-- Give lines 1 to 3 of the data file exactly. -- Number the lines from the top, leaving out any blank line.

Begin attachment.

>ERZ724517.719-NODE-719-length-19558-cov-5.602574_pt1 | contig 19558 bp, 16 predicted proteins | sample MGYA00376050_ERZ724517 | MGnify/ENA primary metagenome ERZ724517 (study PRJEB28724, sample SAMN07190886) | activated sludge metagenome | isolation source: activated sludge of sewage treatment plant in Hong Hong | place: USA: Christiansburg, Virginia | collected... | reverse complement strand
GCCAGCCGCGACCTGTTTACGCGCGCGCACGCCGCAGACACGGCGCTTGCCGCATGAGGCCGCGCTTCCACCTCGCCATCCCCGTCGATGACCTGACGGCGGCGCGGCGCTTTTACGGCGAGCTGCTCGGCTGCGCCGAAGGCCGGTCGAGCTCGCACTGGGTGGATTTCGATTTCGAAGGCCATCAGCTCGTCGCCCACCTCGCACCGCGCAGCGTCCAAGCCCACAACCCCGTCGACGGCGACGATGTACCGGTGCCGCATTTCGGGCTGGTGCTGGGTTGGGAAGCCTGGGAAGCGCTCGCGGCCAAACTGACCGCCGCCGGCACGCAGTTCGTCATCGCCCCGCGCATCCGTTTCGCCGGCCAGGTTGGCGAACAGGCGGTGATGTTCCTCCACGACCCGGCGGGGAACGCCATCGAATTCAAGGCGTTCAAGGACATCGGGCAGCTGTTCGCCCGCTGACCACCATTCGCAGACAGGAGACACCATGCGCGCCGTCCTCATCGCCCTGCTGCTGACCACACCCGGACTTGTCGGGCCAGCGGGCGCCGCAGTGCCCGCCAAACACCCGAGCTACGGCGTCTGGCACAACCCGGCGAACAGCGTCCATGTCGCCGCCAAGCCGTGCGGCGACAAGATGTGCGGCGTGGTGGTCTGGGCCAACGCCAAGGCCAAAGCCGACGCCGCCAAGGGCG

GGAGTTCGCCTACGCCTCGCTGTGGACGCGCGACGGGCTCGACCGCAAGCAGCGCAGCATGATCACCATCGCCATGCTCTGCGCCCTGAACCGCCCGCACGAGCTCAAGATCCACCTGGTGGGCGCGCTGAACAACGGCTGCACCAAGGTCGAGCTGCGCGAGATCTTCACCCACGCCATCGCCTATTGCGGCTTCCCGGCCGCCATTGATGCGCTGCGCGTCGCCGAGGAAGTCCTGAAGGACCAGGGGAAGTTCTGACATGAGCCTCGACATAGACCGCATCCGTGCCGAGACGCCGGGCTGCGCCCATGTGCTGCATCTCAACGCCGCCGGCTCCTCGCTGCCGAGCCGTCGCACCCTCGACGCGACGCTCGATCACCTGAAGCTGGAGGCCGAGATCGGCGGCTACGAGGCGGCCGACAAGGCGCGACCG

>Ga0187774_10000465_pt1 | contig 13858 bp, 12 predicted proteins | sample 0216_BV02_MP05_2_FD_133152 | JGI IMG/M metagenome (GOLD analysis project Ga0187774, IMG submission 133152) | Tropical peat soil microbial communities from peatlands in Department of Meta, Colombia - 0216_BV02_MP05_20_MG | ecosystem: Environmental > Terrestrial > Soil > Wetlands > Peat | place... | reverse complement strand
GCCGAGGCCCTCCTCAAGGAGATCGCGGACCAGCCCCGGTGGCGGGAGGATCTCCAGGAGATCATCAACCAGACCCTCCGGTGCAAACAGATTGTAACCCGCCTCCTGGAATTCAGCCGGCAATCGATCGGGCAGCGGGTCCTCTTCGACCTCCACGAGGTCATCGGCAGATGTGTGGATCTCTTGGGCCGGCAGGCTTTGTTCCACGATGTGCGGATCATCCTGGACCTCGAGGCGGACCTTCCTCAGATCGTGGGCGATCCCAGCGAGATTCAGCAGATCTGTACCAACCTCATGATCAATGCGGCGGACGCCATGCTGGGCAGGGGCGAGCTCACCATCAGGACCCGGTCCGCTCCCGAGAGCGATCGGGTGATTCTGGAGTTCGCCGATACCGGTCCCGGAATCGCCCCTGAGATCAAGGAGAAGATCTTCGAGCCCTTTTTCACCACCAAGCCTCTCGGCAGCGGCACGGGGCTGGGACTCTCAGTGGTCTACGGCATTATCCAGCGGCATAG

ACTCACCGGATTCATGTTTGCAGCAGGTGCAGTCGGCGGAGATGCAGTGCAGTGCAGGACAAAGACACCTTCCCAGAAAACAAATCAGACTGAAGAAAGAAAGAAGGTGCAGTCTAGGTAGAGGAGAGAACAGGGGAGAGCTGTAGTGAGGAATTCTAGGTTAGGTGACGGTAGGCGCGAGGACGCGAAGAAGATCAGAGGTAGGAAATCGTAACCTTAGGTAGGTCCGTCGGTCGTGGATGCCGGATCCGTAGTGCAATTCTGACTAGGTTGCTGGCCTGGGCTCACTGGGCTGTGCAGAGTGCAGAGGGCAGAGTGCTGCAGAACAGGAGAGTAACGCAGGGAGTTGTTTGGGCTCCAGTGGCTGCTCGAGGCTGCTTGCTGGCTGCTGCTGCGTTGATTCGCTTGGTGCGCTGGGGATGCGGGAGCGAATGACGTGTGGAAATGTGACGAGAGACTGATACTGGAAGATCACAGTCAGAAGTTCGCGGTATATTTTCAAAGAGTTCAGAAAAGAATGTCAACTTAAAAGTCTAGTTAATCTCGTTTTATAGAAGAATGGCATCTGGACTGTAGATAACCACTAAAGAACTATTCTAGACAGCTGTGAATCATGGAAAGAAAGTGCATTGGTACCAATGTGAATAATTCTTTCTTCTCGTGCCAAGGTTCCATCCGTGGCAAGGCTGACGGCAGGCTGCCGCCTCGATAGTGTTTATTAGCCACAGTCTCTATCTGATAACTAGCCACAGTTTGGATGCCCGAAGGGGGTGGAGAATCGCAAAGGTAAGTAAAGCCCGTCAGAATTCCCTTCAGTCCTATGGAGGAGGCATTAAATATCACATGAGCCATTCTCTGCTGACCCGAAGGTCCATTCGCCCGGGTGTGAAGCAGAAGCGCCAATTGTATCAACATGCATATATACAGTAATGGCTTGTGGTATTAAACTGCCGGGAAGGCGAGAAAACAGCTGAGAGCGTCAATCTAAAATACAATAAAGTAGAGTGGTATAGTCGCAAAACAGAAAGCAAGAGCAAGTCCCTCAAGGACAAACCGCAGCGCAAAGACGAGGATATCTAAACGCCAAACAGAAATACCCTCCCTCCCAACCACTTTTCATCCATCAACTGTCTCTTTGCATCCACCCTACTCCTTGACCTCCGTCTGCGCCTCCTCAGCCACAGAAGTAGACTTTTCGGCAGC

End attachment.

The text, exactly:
>ERZ724517.719-NODE-719-length-19558-cov-5.602574_pt1 | contig 19558 bp, 16 predicted proteins | sample MGYA00376050_ERZ724517 | MGnify/ENA primary metagenome ERZ724517 (study PRJEB28724, sample SAMN07190886) | activated sludge metagenome | isolation source: activated sludge of sewage treatment plant in Hong Hong | place: USA: Christiansburg, Virginia | collected... | reverse complement strand
GCCAGCCGCGACCTGTTTACGCGCGCGCACGCCGCAGACACGGCGCTTGCCGCATGAGGCCGCGCTTCCACCTCGCCATCCCCGTCGATGACCTGACGGCGGCGCGGCGCTTTTACGGCGAGCTGCTCGGCTGCGCCGAAGGCCGGTCGAGCTCGCACTGGGTGGATTTCGATTTCGAAGGCCATCAGCTCGTCGCCCACCTCGCACCGCGCAGCGTCCAAGCCCACAACCCCGTCGACGGCGACGATGTACCGGTGCCGCATTTCGGGCTGGTGCTGGGTTGGGAAGCCTGGGAAGCGCTCGCGGCCAAACTGACCGCCGCCGGCACGCAGTTCGTCATCGCCCCGCGCATCCGTTTCGCCGGCCAGGTTGGCGAACAGGCGGTGATGTTCCTCCACGACCCGGCGGGGAACGCCATCGAATTCAAGGCGTTCAAGGACATCGGGCAGCTGTTCGCCCGCTGACCACCATTCGCAGACAGGAGACACCATGCGCGCCGTCCTCATCGCCCTGCTGCTGACCACACCCGGACTTGTCGGGCCAGCGGGCGCCGCAGTGCCCGCCAAACACCCGAGCTACGGCGTCTGGCACAACCCGGCGAACAGCGTCCATGTCGCCGCCAAGCCGTGCGGCGACAAGATGTGCGGCGTGGTGGTCTGGGCCAACGCCAAGGCCAAAGCCGACGCCGCCAAGGGCG

GGAGTTCGCCTACGCCTCGCTGTGGACGCGCGACGGGCTCGACCGCAAGCAGCGCAGCATGATCACCATCGCCATGCTCTGCGCCCTGAACCGCCCGCACGAGCTCAAGATCCACCTGGTGGGCGCGCTGAACAACGGCTGCACCAAGGTCGAGCTGCGCGAGATCTTCACCCACGCCATCGCCTATTGCGGCTTCCCGGCCGCCATTGATGCGCTGCGCGTCGCCGAGGAAGTCCTGAAGGACCAGGGGAAGTTCTGACATGAGCCTCGACATAGACCGCATCCGTGCCGAGACGCCGGGCTGCGCCCATGTGCTGCATCTCAACGCCGCCGGCTCCTCGCTGCCGAGCCGTCGCACCCTCGACGCGACGCTCGATCACCTGAAGCTGGAGGCCGAGATCGGCGGCTACGAGGCGGCCGACAAGGCGCGACCG